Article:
Topic category: Other/General
Big Problem at Duke: Political Correctness
The State of North Carolina finally stopped persecuting members of the 2005-2006 Duke University Men's Lacrosse Team last April, but the insidious effects of demonizing them and their teammates have not been undone, especially at Duke, where political correctness still controls and admitting mistakes is not among the goals.
A relative of a 2007 Duke graduate who was NOT fooled by the gang rape tale recently emailed me in part: "In talking to [the graduate] and several of [the graduate's] friends a couple of weeks ago, I was disappointed to see that they all loathed the lacrosse players and believed them capable of rape. Although none had first-hand information, they uniformly described the lacrosse players as bullies and drunks. Of course...they're simply products of a liberal environment, parroting what they've heard rather than thinking independently. Still, it's disturbing."
Imagine paying the high cost of a Duke education and discovering it included brainwashing, pandering to politically correct professors and mistreating classmates.
Take Duke Professor Sheryl Broverman, whose "AIDS and Emerging Diseases" class reportedly is especially attractive to non-biology majors.
Professor Broverman on her course: "A course that's introducing someone to a new disciplinary area and wants to encourage them to pursue it has a different agenda-it's not a weed-out course. It's appropriate for it to present the material in a more approachable manner than an upper-level course that's trying to stimulate students into higher-level thinking."
Professor Braverman on her interdisciplinary approach: "The more relevant it is for students, the harder they're willing to work, because they care about answers. And I really try to make my class interdisciplinary. I think that's one of the most attractive things to students, when they can see connections between biology and economics, political science, women's studies. It's really exciting when students come up to me and say, 'This relates to something we're doing in a different class.' That's what Duke would like education to be, that students are seeing connections, and not treating disciplines like silos."
But, are the students being taught how to think or what to think? Are the prejudices and biases of their professors contaminating students?
After the North Carolina Attorney General's office ended the Duke case, About.com stated in its Race Relations section: "[T]here are some in the NC community for whom the possibility of dropped charges left as many questions as answers -- the feeling that the full truth of what happened that night may never be known because of changing stories, conflicting DNA evidence, and the initial mishandling of the investigation. Duke biology Professor Sheryl Broverman is one such individual: 'Since we haven't gone through a normal legal process, we don't know what really happened. The fact the charges were dropped doesn't mean nothing happened. It just means information wasn't collected appropriately enough to go forward.' Still others in the community, who believed all along in the innocence of the Lacrosse players, feel vindicated."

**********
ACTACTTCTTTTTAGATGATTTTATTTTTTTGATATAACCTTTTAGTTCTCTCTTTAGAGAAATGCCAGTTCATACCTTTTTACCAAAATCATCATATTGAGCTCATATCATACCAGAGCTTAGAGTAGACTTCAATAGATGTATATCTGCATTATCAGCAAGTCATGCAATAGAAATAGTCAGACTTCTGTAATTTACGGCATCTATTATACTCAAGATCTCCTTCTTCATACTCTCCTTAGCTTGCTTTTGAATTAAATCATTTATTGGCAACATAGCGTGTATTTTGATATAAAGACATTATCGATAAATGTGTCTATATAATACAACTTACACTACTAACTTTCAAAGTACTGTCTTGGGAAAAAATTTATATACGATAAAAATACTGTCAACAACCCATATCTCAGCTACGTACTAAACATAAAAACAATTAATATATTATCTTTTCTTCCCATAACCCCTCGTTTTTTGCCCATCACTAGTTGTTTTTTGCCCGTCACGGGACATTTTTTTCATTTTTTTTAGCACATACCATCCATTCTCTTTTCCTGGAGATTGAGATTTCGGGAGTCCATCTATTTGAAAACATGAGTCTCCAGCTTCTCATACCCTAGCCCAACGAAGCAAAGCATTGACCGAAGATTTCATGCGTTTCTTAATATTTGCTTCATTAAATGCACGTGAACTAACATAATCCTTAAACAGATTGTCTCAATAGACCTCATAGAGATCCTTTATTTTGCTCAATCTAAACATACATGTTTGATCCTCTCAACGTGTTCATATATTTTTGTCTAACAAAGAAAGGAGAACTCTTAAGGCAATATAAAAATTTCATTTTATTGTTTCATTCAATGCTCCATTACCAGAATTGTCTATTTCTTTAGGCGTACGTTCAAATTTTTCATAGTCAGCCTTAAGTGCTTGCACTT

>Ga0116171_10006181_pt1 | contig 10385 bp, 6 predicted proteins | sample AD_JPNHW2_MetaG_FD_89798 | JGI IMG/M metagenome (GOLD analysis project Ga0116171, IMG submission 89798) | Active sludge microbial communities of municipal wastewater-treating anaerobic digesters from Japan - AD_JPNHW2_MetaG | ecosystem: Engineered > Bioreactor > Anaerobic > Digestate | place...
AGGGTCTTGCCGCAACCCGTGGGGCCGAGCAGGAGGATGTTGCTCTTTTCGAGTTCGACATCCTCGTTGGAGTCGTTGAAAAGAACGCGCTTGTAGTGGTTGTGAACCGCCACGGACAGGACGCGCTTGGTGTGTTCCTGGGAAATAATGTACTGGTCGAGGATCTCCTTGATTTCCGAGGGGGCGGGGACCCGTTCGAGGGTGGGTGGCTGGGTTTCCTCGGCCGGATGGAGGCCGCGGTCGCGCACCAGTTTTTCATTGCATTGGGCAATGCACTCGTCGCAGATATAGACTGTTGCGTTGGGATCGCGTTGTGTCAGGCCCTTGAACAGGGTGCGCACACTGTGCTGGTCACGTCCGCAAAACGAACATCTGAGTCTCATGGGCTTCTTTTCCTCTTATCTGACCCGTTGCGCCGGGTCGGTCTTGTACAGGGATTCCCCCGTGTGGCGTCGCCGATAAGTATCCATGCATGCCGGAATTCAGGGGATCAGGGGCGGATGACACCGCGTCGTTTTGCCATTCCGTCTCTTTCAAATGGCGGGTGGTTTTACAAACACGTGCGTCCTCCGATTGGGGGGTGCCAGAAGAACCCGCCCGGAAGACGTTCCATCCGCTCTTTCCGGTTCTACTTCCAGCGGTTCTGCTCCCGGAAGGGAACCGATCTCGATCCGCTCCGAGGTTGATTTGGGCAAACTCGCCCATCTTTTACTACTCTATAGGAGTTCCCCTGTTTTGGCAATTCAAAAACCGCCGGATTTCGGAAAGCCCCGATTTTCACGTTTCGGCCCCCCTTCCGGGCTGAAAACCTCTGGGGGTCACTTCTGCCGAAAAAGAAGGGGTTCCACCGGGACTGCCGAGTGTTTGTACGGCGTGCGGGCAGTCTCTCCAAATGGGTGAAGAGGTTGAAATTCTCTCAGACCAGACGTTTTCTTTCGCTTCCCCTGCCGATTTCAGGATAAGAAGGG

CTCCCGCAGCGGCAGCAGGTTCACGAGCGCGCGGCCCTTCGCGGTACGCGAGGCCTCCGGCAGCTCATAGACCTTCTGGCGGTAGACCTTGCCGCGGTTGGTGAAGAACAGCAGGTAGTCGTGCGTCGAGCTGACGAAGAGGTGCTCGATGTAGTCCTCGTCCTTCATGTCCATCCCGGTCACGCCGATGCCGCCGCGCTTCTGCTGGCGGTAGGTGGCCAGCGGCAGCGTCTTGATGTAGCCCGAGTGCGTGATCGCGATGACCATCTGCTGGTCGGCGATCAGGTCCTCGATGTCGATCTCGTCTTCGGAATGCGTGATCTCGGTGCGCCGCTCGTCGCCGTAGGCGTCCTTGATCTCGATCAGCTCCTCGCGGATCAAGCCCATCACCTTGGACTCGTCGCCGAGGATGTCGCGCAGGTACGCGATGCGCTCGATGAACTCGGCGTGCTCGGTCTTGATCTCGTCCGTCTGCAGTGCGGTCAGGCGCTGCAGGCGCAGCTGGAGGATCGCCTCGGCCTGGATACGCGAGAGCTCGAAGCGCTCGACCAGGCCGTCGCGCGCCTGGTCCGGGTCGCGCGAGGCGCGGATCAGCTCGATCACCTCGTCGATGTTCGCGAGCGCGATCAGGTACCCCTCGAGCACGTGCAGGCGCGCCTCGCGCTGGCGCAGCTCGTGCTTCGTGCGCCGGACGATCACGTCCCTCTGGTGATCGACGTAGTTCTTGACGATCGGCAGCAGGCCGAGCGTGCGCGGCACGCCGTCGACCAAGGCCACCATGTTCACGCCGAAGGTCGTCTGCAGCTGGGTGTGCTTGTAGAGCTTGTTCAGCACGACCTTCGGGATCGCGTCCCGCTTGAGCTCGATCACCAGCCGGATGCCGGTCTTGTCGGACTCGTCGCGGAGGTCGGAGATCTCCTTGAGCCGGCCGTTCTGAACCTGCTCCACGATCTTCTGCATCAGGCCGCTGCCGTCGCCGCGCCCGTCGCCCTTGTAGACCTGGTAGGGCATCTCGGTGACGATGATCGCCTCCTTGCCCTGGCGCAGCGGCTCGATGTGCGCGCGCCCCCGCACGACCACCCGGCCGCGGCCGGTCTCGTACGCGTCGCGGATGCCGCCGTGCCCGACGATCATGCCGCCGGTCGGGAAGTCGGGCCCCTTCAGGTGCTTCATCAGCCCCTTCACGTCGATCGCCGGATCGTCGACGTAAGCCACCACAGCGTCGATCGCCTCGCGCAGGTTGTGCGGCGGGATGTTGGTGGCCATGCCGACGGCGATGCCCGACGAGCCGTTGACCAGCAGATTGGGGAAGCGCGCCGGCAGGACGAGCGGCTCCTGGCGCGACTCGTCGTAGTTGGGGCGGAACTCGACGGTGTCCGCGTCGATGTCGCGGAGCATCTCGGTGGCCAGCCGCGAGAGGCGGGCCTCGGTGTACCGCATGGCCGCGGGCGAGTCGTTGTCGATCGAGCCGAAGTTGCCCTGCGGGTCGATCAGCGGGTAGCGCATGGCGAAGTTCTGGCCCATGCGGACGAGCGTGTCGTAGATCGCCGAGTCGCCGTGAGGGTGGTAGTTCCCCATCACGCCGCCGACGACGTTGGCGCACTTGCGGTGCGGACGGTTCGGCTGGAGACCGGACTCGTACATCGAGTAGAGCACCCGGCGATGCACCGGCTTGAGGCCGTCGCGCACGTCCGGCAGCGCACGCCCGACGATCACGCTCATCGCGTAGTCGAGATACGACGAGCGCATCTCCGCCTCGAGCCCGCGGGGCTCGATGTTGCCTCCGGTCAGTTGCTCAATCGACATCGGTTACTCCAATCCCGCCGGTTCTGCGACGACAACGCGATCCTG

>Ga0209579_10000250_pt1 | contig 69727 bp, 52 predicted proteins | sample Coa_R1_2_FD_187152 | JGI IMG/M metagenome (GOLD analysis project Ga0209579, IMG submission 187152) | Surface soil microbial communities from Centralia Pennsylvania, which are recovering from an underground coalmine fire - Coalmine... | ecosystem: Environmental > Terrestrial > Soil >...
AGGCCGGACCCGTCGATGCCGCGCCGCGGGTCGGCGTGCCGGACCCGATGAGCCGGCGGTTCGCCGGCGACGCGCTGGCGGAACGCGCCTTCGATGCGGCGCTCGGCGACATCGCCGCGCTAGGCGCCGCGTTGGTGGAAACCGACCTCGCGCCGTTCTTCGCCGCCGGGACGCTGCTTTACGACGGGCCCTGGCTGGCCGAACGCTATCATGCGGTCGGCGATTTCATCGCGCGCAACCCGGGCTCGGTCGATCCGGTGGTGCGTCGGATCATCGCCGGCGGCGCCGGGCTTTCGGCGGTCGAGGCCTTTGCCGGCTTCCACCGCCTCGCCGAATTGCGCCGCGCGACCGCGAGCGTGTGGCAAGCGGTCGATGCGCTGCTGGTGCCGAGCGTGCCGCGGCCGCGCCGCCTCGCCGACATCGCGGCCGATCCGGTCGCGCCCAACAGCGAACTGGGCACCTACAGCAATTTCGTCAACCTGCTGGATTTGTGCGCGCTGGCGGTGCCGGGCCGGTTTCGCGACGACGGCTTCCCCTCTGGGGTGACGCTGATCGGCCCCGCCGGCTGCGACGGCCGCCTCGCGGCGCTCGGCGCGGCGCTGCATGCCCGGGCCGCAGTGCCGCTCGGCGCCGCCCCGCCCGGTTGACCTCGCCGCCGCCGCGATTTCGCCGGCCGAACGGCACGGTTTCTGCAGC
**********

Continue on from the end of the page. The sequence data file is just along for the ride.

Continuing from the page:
A poster at the website of The Chronicle, Duke's student newspaper, blasted Professor Broverman for that comment:
"Way to go Prof. Broverman, you're one classy chick to once again demonstrate in the national press that you hate all of us --
"'Since we haven't gone through a normal legal process, we don't know what really happened,' said Duke biology professor Sheryl Broverman. 'The fact the charges were dropped doesn't mean nothing happened. It just means information wasn't collected appropriately enough to go forward.'
"Yeah, who cares what the Attorney General says after reviewing all of the evidence, you've got that female intuition thing working for you. Why let it go, right? Guilty until proven innocent -- by whom ... you?"
A parent of a Duke student asked me to share the substance of emails between that parent and Professor Broverman, and that parent and Duke Chairman Robert Steel.